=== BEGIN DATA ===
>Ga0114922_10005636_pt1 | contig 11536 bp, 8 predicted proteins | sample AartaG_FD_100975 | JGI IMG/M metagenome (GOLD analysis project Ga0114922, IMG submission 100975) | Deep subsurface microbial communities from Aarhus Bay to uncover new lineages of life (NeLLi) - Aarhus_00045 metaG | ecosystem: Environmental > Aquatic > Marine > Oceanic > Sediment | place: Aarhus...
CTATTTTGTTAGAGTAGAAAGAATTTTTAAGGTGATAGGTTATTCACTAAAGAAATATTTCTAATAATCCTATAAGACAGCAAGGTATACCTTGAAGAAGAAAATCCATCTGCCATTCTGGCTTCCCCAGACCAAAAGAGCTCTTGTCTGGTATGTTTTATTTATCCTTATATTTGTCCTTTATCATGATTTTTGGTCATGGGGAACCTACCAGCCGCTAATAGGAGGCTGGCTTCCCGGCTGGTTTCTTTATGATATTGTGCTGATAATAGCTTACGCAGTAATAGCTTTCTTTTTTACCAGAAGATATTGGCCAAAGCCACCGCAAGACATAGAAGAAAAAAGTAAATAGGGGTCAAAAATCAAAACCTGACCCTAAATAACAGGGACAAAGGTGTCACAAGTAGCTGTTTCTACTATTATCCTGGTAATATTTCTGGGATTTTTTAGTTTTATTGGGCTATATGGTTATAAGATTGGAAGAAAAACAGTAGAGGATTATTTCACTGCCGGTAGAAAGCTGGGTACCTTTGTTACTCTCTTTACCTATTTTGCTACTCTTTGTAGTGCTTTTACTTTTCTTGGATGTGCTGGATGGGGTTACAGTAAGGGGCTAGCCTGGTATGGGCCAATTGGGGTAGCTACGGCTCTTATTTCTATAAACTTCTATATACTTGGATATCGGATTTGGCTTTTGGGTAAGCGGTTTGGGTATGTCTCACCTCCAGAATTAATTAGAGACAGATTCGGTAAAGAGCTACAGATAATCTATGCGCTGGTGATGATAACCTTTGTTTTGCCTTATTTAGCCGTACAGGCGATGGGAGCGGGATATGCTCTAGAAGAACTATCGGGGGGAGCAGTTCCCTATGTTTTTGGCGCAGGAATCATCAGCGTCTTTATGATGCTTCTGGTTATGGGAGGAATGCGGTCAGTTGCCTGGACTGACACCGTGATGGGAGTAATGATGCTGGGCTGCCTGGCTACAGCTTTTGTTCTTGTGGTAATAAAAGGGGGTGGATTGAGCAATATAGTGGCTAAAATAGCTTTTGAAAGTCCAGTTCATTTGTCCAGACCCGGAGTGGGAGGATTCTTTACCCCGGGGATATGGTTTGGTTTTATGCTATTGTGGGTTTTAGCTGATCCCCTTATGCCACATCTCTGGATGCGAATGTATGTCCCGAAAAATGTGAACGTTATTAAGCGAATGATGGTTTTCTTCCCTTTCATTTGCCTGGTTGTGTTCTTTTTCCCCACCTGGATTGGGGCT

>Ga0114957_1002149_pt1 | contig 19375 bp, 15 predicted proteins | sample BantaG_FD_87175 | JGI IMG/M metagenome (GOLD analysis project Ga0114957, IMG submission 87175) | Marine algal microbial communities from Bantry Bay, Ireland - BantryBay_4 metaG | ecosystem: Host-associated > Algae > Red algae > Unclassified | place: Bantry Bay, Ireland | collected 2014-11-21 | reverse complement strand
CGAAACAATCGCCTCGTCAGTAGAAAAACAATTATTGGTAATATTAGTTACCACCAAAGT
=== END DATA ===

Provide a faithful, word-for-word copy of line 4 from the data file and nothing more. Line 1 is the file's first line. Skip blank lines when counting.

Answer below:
CGAAACAATCGCCTCGTCAGTAGAAAAACAATTATTGGTAATATTAGTTACCACCAAAGT